Social Media’s Influence on Developing Brains


Layken Lyons, Staff Writer


To say that technology has taken off in the last decade is an understatement. The advances in high-tech devices has provided us with better ways to communicate, gain knowledge, complete simple household tasks, share one’s interests with others, and it’s helping me write this article right now. The list goes on and on. However, while technology has significantly improved our lives in some areas, there are two major aspects of technology that could be a danger to young people.

Not only are people using social media to display their “perfect” lives, but they’re also using it to escape their own personal problems.”


I’m talking about social media and the early use of devices. 


Of course I can’t make a claim about social media usage without stating some evidence. And believe me, this is some shocking stuff. In the United States, tech use starts at an early age; one TIME article reported that “6-Month-Old Babies Are Now Using Tablets and Smartphones.” I’ve seen toddlers using phones to play games to keep them distracted while their parents run errands (more on that later), but I had no idea that a child under a year old could even use a device. And that’s not all: 38% of 4-year-olds now spend at least an hour a day on phones. Maybe that just seems unusual because many children in my generation were taught to behave and entertain themselves without a device in their hand. We didn’t need to be controlled by screens and mind-numbing games to calm ourselves down. 


The idea of small children using devices is not only absurd, it’s dangerous. Florida Tech University did a study on how screen time affects child development, and it can damage one’s attention span, limit their physical activity, stunt their emotional growth, and even prevent them from learning to communicate with people. What’s concerning is that this problem extends far beyond childhood. According to the Pew Research Center, 95% of teenagers (aged 13-17) now have access to a smartphone and a vast majority of them use social media platforms regularly, citing Instagram, Snapchat, and Facebook as the main sites. That might not be too astonishing, seeing as digital connection is now embedded in our culture, but wait until you hear this: 45% of teenagers say that they are on their phone all the time. The fact that nearly half of the teenage population cannot tear themselves away from screens is remarkable.


But social media isn’t inherently bad.  A platform simply serves as a forum for sharing ideas and spreading news, right? Not always. 24% of teenagers in the Pew Research study indicate that social media has a negative effect on their lives and that it allows bullies to hate and belittle others, often anonymously. Others’ stance is that it serves as an unnecessary distraction, provides a false image of others’ lives, and, like I mentioned above,  limits personal interaction. Mrs. Jolie Joseph, a math teacher at CCES, comments, “Because social media can be such an issue, I don’t even have it. I feel like it would become a problem for me, keeping up with everything.”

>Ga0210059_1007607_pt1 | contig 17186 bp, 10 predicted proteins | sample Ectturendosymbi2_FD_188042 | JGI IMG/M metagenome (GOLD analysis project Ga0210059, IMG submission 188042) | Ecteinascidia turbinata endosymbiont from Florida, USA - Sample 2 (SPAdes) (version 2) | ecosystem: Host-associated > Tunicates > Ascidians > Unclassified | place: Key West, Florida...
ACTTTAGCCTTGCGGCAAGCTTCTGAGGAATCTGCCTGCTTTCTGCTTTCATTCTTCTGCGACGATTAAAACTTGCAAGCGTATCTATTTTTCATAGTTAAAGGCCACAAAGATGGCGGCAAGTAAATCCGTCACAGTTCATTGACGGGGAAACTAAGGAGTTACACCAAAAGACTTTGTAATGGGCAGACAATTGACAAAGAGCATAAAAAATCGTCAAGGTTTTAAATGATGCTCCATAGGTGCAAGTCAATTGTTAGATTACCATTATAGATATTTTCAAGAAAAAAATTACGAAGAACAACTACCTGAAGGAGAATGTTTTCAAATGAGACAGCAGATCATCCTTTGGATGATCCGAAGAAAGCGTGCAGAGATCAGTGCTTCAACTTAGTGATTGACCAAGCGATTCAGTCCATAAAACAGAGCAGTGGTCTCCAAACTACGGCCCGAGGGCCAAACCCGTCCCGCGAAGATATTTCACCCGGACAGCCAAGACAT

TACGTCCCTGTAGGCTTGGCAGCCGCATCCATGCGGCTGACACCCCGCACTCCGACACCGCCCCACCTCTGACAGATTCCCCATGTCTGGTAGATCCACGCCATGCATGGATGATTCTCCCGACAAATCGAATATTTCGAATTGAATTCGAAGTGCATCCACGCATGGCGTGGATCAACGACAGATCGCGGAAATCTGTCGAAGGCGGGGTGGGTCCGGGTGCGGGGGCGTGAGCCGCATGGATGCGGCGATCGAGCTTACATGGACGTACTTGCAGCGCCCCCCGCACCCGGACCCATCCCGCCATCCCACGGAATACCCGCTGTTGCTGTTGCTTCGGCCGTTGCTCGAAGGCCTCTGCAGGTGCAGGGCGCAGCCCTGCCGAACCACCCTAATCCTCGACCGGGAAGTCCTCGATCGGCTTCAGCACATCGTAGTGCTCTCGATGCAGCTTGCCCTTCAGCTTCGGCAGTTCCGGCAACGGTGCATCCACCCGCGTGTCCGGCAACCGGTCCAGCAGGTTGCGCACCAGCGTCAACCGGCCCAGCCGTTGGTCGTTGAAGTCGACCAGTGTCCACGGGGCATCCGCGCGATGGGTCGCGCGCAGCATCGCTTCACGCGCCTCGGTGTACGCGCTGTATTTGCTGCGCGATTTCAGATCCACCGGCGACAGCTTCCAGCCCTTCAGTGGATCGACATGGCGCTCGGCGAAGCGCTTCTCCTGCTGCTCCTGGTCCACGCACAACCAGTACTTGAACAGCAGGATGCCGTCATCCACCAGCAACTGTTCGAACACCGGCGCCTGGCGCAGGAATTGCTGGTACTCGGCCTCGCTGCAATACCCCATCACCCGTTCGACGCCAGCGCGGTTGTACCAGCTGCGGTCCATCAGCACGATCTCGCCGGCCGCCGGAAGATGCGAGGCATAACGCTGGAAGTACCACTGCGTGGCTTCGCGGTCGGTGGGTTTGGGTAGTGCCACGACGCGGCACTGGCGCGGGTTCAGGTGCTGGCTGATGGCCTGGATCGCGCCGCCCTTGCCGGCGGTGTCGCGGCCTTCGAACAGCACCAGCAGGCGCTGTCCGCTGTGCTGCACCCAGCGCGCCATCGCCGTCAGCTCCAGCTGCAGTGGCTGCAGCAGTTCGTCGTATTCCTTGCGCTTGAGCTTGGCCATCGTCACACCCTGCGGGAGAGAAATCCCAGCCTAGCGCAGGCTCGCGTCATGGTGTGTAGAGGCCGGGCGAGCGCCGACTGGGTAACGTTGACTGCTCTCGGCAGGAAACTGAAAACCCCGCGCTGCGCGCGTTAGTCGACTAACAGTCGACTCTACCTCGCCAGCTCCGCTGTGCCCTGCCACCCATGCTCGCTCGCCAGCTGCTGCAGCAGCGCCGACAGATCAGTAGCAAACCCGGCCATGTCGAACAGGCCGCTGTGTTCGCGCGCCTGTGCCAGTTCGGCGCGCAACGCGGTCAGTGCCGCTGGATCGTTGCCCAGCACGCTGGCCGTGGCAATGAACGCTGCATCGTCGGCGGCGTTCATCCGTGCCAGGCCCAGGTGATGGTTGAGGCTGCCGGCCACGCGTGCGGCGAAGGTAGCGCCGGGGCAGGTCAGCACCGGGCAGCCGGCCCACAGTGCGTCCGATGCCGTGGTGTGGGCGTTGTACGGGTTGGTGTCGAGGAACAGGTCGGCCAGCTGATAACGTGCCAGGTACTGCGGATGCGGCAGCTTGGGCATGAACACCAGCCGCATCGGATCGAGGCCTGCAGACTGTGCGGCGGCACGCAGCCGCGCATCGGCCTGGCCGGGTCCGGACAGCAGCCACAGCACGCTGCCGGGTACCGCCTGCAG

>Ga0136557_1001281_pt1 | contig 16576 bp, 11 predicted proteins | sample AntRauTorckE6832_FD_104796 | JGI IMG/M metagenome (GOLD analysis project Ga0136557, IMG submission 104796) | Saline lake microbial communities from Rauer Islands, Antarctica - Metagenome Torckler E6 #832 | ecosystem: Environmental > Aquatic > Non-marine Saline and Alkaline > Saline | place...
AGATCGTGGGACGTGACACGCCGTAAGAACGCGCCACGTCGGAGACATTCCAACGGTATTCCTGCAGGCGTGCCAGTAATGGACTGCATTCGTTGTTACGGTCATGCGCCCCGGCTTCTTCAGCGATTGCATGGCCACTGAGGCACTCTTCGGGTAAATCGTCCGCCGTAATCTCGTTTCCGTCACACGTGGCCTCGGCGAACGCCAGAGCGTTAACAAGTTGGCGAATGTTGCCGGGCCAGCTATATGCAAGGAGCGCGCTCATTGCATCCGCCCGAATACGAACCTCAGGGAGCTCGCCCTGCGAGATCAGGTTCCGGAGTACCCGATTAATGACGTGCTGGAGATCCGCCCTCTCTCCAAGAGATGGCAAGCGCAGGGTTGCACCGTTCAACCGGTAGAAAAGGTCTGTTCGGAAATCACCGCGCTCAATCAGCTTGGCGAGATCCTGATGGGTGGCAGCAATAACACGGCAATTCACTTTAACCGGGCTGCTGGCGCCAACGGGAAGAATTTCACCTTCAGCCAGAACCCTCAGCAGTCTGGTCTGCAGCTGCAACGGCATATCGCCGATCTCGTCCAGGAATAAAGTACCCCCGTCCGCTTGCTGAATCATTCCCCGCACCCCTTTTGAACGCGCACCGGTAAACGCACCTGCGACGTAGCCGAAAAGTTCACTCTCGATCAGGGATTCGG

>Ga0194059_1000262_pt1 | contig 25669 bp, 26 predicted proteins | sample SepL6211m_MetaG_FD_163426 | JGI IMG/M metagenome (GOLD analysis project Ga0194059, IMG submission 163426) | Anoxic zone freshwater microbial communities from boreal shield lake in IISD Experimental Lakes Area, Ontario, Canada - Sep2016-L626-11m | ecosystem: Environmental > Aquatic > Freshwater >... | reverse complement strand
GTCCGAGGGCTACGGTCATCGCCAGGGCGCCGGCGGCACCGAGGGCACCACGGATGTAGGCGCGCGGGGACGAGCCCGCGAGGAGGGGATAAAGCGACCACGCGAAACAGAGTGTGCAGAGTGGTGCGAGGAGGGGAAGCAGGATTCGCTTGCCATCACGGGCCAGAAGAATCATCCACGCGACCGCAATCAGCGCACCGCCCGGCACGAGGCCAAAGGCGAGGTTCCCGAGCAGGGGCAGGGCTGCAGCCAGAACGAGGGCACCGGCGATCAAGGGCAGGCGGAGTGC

But can’t people just control themselves better? It’s not that easy, according to the Addiction Center. Nearly 10% of people are addicted to social media, and the reason why is troubling. Similar to gambling or doing drugs, continually getting likes and comments on social media posts releases dopamine and triggers the reward system in the brain, ensuring that the platform is being used over and over again. Social media is also dangerous for what the Addiction Center labels as Psychological dependency. They argue:


“When social network users repeat this cyclical pattern of relieving undesirable moods with social media use, the level of psychological dependency on social media increases.” 


Psychological dependency. Obviously, addiction is an extreme example of how social media can plague our lives, but the dopamine reward pathway is still a chemical part of our brains, whether you have Instagram or not. And even before social media was created, the urge to feel liked and accepted by the people around you was still felt. It’s just become easier than ever to feed that urge in an unhealthy way. Twyla Roberts, a junior at CCES, shares her insight. “It [social media] is fun, but it shouldn’t consume your life. It’s not the end of the world if I’m not on someone’s story.”

Devices and social media are tools, and they should be used in moderation. There’s nothing wrong with communicating with others and sharing ideas in a positive way, but when it gets to a dependent level, that’s when a line has been crossed. It shouldn’t be a distraction or an emotional regulator. And especially at our age, we need to be aware of these tendencies and check ourselves before it gets out of hand.